Chipotle Mexican Grill's (NYSE:CMG) 21-year track record can only be described as a runaway restaurant success story. But by now that's old news to investors. Along with diners, they're salivating over the next two entrees currently cooking in Chipotle's kitchen: the Asian-influenced chain, ShopHouse, and the Neapolitan pizza joint, Pizzeria Locale.
With regard to these budding concepts, Chipotle's co-CEOs Steven Ells and Monty Moran have generally played their cards close to the vest. But they recently spoke more openly about their ambitious plans for Chipotle's offspring. Here's a rundown of what investors need to understand about ShopHouse and Pizzeria Locale today.
Where did the ideas come from?
With ShopHouse, co-CEO and founder Ells had an inkling that he could create a spinoff concept that resembled Chipotle but with a different cuisine. Still, he needed a nudge to push Chipotle outside of the world of burritos. That’s where Chipotle's director of concept development, Tim Wildin, came in. Wildin was aware of Ells' love for Thai food, so he arranged for a culinary-inspired trip to Asia for Ells and a few others to taste some of the authentic ethnic cuisines. It was there that the idea of ShopHouse was born. According to Wildin, "None of this was driven by market research or customers. Nothing... It would be totally different and it probably wouldn't be successful. This was driven by a love of really good food." ShopHouse launched in Washington, D.C., in 2011.
For Pizzeria Locale, Ells crossed paths with two old friends and successful restaurant entrepreneurs, Lachlan Mackinnon-Patterson and Bobby Stuckey, who were looking to expand their Boulder, Colorado-based pizza joint. Ells suggested they take a page out of Chipotle's book and lower the prices while ditching the table service for an assembly-line counter. Then, he offered to invest in it to take it to the next level. The tag team kept their fast-casual pizza dreams a secret from 2012 to December 2013, when The Wall Street Journal broke the story.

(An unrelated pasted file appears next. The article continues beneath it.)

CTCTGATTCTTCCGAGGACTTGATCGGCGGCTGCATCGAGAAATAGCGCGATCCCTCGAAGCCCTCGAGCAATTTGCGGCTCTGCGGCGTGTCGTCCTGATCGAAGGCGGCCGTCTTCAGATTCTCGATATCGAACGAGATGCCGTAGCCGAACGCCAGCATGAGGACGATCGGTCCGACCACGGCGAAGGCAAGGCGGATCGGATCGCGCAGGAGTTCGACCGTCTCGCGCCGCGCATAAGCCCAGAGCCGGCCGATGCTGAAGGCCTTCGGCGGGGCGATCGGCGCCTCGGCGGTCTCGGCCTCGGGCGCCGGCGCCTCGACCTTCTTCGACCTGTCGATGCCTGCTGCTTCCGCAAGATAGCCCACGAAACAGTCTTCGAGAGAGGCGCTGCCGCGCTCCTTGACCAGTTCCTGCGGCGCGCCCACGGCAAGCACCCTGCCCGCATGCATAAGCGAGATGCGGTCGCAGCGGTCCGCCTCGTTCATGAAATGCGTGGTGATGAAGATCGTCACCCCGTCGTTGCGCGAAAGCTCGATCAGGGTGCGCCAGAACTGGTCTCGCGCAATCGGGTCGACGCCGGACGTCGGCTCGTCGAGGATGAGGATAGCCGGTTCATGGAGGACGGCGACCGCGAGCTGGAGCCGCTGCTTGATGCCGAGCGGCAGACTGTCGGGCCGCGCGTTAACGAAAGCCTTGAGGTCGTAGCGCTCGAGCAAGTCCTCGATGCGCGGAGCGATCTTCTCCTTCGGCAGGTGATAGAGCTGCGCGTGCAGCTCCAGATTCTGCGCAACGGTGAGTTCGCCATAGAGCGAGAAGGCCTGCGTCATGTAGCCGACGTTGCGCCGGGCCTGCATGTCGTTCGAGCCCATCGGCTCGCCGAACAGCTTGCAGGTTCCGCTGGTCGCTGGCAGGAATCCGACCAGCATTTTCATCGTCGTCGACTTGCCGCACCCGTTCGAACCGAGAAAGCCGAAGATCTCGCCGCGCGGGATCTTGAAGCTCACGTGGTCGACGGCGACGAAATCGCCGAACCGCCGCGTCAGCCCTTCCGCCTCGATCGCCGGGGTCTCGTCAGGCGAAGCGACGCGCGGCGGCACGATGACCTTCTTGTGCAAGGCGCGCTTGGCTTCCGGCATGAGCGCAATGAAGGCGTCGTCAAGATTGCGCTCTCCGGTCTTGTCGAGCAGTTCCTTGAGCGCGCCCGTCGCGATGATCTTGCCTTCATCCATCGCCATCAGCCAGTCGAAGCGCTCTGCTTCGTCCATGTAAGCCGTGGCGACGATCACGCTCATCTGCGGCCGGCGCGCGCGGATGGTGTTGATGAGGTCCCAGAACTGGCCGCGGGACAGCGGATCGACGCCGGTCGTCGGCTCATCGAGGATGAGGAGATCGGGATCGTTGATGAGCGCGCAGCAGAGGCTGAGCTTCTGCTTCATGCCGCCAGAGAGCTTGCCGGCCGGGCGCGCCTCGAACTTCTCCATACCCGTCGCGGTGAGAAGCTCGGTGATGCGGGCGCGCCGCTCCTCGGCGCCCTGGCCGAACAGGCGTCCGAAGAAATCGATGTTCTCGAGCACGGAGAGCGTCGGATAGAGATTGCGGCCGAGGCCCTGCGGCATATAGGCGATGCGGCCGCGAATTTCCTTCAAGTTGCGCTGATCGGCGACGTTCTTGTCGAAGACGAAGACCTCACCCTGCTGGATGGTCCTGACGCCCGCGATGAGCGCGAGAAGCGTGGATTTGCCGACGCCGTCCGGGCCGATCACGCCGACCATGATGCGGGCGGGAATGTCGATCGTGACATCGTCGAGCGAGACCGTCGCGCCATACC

What's on the menu?
ShopHouse serves Asian-inspired cuisine in bowls and Pizzeria Locale serves traditional personal pizzas. Both outlets allow customers to customize according to their tastes. As with the Mexican restaurants, it's all about fresh, responsibly sourced ingredients, time-honored cooking techniques, tons of prep work, and then incredibly speedy turnaround time in the restaurants.
Ells shed light on how they stand out from the pack at a recent conference:
At ShopHouse: "I would say the difference between ... typical fast food Asian that we think of in the United States and ShopHouse is extraordinary. The flavors here at ShopHouse are bold and bright, a lot of emphasis on vegetables, real meats, roasted meatballs, a beautiful braised tofu and then finish it off with our green papaya salad, or pickled vegetables, fresh herb topping."
At Pizzeria Locale:
It's a different approach starting with the dough, it's a long fermentation, a long rise, a 24 hour rise, and it's done right in sight of the customers, the first thing the customer sees, beautiful ingredients, we use the same Niman Ranch Pork, the same rBGH-free dairy, the food with integrity emphasis is there and customers are going to the service line in exactly the same way that they do at Chipotle.
The pizza takes two minutes to bake and when they finish assembling their pizza, it goes right into the oven, the customer then continues down the line and might get some prosciutto, sliced prosciutto on our cheese slicer, some meatballs, that can make a salad, there is a variety of different salads and wines and then by the time they are at the register, and finish paying, their pizza is ready. So it's a really new way to think about pizza and people are very, very excited about it.
How many stores have opened? Where are they?
ShopHouse: Six in Washington, D.C., and Los Angeles combined; the company plans to have 10 to 12 open in these cities by the end of 2014.
Pizzeria Locale: One in Denver; a second is under construction and a site location is being identified for the third.
How does that compare to Chipotle's overall store count?